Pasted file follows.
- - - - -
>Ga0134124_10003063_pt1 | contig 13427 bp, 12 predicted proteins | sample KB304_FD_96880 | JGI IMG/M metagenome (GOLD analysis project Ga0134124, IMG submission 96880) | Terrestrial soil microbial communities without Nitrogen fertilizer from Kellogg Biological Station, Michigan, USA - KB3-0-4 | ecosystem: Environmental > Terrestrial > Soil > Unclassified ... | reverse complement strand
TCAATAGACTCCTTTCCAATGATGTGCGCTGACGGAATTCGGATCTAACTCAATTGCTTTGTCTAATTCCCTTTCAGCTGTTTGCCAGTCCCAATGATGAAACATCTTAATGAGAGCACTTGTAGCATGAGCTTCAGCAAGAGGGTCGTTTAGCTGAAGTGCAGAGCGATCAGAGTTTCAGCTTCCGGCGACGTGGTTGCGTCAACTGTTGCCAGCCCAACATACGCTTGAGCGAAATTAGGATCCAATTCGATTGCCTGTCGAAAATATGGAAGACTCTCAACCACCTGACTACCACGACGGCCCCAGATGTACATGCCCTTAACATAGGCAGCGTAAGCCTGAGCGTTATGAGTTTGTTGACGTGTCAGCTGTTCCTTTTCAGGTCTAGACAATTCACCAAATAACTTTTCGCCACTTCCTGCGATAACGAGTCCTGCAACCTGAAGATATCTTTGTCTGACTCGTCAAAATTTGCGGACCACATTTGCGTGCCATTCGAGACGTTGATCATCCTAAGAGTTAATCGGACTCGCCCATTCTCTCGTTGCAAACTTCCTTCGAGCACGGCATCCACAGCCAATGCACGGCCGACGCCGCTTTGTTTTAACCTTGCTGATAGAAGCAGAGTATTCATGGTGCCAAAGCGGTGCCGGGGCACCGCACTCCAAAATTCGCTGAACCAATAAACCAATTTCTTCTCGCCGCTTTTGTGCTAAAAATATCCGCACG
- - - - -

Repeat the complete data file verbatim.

>Ga0134124_10003063_pt1 | contig 13427 bp, 12 predicted proteins | sample KB304_FD_96880 | JGI IMG/M metagenome (GOLD analysis project Ga0134124, IMG submission 96880) | Terrestrial soil microbial communities without Nitrogen fertilizer from Kellogg Biological Station, Michigan, USA - KB3-0-4 | ecosystem: Environmental > Terrestrial > Soil > Unclassified ... | reverse complement strand
TCAATAGACTCCTTTCCAATGATGTGCGCTGACGGAATTCGGATCTAACTCAATTGCTTTGTCTAATTCCCTTTCAGCTGTTTGCCAGTCCCAATGATGAAACATCTTAATGAGAGCACTTGTAGCATGAGCTTCAGCAAGAGGGTCGTTTAGCTGAAGTGCAGAGCGATCAGAGTTTCAGCTTCCGGCGACGTGGTTGCGTCAACTGTTGCCAGCCCAACATACGCTTGAGCGAAATTAGGATCCAATTCGATTGCCTGTCGAAAATATGGAAGACTCTCAACCACCTGACTACCACGACGGCCCCAGATGTACATGCCCTTAACATAGGCAGCGTAAGCCTGAGCGTTATGAGTTTGTTGACGTGTCAGCTGTTCCTTTTCAGGTCTAGACAATTCACCAAATAACTTTTCGCCACTTCCTGCGATAACGAGTCCTGCAACCTGAAGATATCTTTGTCTGACTCGTCAAAATTTGCGGACCACATTTGCGTGCCATTCGAGACGTTGATCATCCTAAGAGTTAATCGGACTCGCCCATTCTCTCGTTGCAAACTTCCTTCGAGCACGGCATCCACAGCCAATGCACGGCCGACGCCGCTTTGTTTTAACCTTGCTGATAGAAGCAGAGTATTCATGGTGCCAAAGCGGTGCCGGGGCACCGCACTCCAAAATTCGCTGAACCAATAAACCAATTTCTTCTCGCCGCTTTTGTGCTAAAAATATCCGCACG